In Part 1 of ‘Shurts Accounting for Everyone’, I proposed enacting the ‘Affordable Accounting Services Act’ which would provide free accounting services to everyone who needed them. Let me assure those who may have thought I lost my mind that I had my tongue planted firmly in my cheek while writing it. But as with any satire, I had a point to make.
It is my intention to show you just how ubiquitous and commonplace my idea is. In this case the ubiquitous aspect is the reasoning underlying it. Almost every expansion of government power, from the creation of the Interstate Commerce Commission in 1887 to the passing of Obamacare today have exactly the same reason supporting it as my idea for ‘Shurts Accounting for Everyone.’
In the structure of my argument for ‘Shurts Accounting for Everyone,’ you will see I have discovered a ‘problem’ where a certain group of people in need can have their ‘problems’ solved by another group of people who possess the ability to solve their problem if only the government jumps in and forces it. The method employed to force the ‘solution’ can vary widely and the groups of people involved are always different, but the essence underlying WHY the government expansion is ‘required’ is what I said above, and can be summarized in the following sentence:
The ‘strong’ must be forced to take care of the ‘weak.’
And it is not just entitlement programs such as my accounting services example that has this essential idea as its foundation but government expansion in all of its forms, from taxes to regulation to welfare programs to virtually any government program of any kind.
In my example, the strong ones are accounting professionals and the weak ones are those people who have screwed up their personal finances, but I can give you the strong and the weak for almost every government expansion of power throughout history. Let me demonstrate.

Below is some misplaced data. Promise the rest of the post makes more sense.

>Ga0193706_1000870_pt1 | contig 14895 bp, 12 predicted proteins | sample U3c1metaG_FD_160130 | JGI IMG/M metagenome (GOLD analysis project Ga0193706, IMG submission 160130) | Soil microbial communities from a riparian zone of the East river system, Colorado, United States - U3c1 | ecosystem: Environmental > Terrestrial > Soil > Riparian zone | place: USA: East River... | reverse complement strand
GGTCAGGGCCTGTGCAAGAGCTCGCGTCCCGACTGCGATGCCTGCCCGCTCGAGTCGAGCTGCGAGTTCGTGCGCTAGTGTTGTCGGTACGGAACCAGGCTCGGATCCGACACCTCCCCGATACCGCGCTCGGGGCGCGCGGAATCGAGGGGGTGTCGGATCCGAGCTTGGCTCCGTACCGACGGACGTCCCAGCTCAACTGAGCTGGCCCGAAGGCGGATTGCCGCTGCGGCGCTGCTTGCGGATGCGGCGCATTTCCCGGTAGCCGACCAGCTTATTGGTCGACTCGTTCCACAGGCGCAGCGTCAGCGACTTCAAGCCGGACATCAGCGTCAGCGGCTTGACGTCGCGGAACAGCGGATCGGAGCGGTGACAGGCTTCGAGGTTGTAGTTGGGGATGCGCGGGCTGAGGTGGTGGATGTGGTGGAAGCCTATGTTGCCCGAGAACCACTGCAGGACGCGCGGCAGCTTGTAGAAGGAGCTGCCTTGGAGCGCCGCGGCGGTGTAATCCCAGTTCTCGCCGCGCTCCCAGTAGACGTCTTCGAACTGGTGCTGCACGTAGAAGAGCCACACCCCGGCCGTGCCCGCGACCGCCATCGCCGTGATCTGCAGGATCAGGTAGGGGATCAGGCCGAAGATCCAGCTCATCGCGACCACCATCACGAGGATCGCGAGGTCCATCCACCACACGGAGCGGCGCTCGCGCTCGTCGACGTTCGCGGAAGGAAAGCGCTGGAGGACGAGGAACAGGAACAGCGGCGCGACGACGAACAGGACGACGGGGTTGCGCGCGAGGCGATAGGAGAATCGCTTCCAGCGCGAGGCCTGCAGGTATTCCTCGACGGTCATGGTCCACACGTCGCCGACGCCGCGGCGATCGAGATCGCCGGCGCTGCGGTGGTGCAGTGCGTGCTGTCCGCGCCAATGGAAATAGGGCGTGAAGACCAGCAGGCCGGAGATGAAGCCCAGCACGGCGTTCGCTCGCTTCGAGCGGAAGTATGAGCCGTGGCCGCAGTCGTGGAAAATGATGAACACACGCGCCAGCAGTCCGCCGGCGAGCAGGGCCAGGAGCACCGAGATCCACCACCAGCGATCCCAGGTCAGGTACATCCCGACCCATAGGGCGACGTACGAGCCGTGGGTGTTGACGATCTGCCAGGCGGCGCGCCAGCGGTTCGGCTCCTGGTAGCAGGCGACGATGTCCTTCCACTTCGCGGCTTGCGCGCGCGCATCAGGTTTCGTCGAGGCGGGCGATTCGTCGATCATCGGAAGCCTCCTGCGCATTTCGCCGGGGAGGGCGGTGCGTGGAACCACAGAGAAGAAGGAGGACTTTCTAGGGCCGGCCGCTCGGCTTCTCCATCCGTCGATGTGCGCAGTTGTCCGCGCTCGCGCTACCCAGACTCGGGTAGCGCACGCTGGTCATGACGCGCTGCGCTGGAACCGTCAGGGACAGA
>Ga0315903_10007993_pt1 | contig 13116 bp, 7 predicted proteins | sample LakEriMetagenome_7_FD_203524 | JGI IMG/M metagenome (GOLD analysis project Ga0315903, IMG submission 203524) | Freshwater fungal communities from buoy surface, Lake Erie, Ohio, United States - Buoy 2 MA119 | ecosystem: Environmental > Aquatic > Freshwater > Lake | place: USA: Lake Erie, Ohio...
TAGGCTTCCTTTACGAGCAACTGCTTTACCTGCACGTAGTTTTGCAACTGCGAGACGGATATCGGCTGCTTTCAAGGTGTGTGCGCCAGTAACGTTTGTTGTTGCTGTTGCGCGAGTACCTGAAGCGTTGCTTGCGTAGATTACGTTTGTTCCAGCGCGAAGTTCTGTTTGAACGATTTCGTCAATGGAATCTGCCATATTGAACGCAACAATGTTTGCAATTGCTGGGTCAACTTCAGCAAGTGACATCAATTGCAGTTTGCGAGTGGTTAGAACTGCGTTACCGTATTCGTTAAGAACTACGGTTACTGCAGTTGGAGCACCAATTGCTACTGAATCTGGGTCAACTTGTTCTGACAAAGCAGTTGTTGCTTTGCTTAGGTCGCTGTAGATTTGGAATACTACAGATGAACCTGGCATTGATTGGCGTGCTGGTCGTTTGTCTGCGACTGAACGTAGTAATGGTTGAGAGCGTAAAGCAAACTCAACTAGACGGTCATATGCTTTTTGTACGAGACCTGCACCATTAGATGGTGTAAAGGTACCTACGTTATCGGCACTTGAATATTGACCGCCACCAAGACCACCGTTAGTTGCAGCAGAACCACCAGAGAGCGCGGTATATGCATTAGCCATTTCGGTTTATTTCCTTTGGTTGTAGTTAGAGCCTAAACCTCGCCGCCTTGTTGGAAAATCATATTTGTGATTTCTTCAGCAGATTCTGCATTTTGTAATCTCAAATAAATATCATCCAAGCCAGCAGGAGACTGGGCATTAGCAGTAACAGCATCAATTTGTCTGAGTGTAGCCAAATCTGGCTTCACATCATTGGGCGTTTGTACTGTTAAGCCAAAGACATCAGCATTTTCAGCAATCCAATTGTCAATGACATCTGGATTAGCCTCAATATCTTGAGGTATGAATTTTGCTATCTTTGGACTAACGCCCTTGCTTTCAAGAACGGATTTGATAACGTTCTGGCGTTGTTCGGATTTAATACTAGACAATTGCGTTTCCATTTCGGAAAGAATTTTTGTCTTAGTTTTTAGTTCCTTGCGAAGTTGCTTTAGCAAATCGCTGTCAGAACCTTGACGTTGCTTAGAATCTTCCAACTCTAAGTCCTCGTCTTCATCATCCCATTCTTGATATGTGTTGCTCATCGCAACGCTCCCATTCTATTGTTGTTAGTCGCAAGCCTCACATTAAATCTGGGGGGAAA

Obamacare: Strong – health care professionals and the companies they work for. Weak – people who either won’t or can’t afford to pay for medical care.
Sherman Anti-Trust: Strong – ultra successful businesses that typically come to dominate their markets or industries through sheer competence. Weak – businesses in the targeted business’ industry that are not as competent or successful.
Income Tax: Strong – the wealthy, which has a constantly sliding definition. Weak – everyone else.
SEC: Strong – investing professionals and publicly-owned companies. Weak – people who lose money by investing in stocks.
Social Security: Strong – All people who earn their daily bread and are perfectly able and willing to plan for their futures. Weak – people who won’t or can’t plan for their retirement.
FDA: Strong – food and drug manufacturers. Weak – everyone who eats or takes medicine.
I could go on and on. Try it yourself with any government agency, program, tax or regulation and you will discover the principle for yourself. In almost all cases each one of them was created to address a supposed ‘imbalance’ between the strong and the weak in some area of our lives.
The ONLY thing different about my proposal is that it addresses a different supposed ‘imbalance’ – the one where people who screw up their lives financially could be ‘saved’ by professional accountants with the skills to help them.
The reason this is so ubiquitous is because it is the political extension of the moral philosophy that virtually every person on the planet accepts without question, the morality of Altruism.
Altruism – the basic principle that man has no right to exist for his own sake, that service to others is the only justification of his existence, and that self-sacrifice is his highest moral duty, virtue and value…which means: the self as a standard of evil, the selfless as a standard of the good.
If you believe that being selfish is wrong and evil, and being selfless is good and virtuous, then you have accepted the above moral code and everything it implies. And it is this universally accepted moral code underlying much of our political philosophy that continues to require that the strong be sacrificed to take care of the weak.
As I will demonstrate in Part 3, it is this moral code that must be overthrown if we are ever going to bring our government back to where it is protecting and supporting our lives instead of destroying them.
(See ‘Shurts Tennis for Everyone’ in my Shurts Tennis blog for yet another example of this political philosophy that is destroying America.)